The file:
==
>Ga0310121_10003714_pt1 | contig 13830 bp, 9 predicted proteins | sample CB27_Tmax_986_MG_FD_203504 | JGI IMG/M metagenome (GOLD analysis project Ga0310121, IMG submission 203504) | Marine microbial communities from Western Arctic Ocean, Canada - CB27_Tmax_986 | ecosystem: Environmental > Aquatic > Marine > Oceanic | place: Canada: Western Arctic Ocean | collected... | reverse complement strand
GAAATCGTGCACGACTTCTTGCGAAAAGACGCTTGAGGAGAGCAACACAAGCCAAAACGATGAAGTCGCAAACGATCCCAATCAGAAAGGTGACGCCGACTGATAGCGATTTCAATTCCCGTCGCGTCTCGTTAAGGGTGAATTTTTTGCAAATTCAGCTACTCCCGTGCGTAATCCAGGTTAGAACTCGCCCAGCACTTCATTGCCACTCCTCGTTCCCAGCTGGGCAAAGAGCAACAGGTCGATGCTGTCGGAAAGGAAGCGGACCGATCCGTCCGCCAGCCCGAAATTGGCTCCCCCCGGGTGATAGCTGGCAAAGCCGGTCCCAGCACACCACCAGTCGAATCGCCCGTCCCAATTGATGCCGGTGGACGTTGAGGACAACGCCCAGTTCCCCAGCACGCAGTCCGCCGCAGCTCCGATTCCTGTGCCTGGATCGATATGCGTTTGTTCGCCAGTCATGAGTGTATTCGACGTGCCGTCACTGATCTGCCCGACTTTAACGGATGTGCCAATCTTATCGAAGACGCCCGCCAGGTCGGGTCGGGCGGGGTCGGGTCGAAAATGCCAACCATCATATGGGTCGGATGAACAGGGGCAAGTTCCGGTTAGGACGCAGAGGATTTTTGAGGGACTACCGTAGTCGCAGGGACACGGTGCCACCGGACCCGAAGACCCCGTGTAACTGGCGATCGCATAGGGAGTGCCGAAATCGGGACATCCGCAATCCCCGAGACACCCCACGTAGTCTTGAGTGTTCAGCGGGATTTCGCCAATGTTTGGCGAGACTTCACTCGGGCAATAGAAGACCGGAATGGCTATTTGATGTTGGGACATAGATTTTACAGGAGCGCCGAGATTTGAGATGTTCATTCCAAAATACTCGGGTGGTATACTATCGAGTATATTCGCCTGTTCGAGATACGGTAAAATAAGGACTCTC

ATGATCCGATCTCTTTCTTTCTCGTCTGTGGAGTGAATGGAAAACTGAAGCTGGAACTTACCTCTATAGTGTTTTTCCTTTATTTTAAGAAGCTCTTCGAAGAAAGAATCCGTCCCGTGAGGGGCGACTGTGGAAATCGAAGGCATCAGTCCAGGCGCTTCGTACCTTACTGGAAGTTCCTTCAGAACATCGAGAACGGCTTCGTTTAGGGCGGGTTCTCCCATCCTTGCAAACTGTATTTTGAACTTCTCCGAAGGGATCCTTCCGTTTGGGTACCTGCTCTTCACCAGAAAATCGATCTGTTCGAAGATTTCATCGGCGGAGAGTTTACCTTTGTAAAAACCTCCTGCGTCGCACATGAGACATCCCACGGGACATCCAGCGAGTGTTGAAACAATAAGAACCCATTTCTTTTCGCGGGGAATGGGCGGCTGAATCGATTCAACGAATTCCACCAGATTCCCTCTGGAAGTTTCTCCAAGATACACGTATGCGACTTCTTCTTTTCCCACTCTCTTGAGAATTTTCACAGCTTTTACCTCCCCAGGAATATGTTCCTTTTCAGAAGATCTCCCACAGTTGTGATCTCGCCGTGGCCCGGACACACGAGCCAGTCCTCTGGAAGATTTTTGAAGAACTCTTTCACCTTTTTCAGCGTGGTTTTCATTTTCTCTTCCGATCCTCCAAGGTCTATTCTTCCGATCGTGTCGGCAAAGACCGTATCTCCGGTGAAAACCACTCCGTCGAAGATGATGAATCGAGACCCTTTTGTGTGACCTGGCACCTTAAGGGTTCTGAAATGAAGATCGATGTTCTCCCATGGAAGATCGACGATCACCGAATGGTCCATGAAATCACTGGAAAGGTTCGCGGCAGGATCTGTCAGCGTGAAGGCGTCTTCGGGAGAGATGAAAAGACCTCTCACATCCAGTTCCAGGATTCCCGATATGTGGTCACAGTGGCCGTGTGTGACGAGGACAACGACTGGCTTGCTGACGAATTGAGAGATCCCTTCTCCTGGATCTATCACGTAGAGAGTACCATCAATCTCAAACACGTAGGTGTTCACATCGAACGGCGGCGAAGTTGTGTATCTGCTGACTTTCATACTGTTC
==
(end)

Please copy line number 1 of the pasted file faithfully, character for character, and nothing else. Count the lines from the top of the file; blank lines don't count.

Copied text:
>Ga0310121_10003714_pt1 | contig 13830 bp, 9 predicted proteins | sample CB27_Tmax_986_MG_FD_203504 | JGI IMG/M metagenome (GOLD analysis project Ga0310121, IMG submission 203504) | Marine microbial communities from Western Arctic Ocean, Canada - CB27_Tmax_986 | ecosystem: Environmental > Aquatic > Marine > Oceanic | place: Canada: Western Arctic Ocean | collected... | reverse complement strand